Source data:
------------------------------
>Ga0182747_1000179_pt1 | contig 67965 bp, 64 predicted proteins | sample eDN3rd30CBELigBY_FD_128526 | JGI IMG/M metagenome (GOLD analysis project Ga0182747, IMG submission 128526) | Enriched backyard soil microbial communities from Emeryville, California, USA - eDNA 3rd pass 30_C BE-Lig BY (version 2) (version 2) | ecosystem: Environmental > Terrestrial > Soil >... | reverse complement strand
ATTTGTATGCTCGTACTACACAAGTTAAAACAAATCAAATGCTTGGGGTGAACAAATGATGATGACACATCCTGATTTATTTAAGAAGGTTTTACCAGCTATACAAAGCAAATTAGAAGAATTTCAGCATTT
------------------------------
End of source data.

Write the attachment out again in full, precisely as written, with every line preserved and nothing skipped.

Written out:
>Ga0182747_1000179_pt1 | contig 67965 bp, 64 predicted proteins | sample eDN3rd30CBELigBY_FD_128526 | JGI IMG/M metagenome (GOLD analysis project Ga0182747, IMG submission 128526) | Enriched backyard soil microbial communities from Emeryville, California, USA - eDNA 3rd pass 30_C BE-Lig BY (version 2) (version 2) | ecosystem: Environmental > Terrestrial > Soil >... | reverse complement strand
ATTTGTATGCTCGTACTACACAAGTTAAAACAAATCAAATGCTTGGGGTGAACAAATGATGATGACACATCCTGATTTATTTAAGAAGGTTTTACCAGCTATACAAAGCAAATTAGAAGAATTTCAGCATTT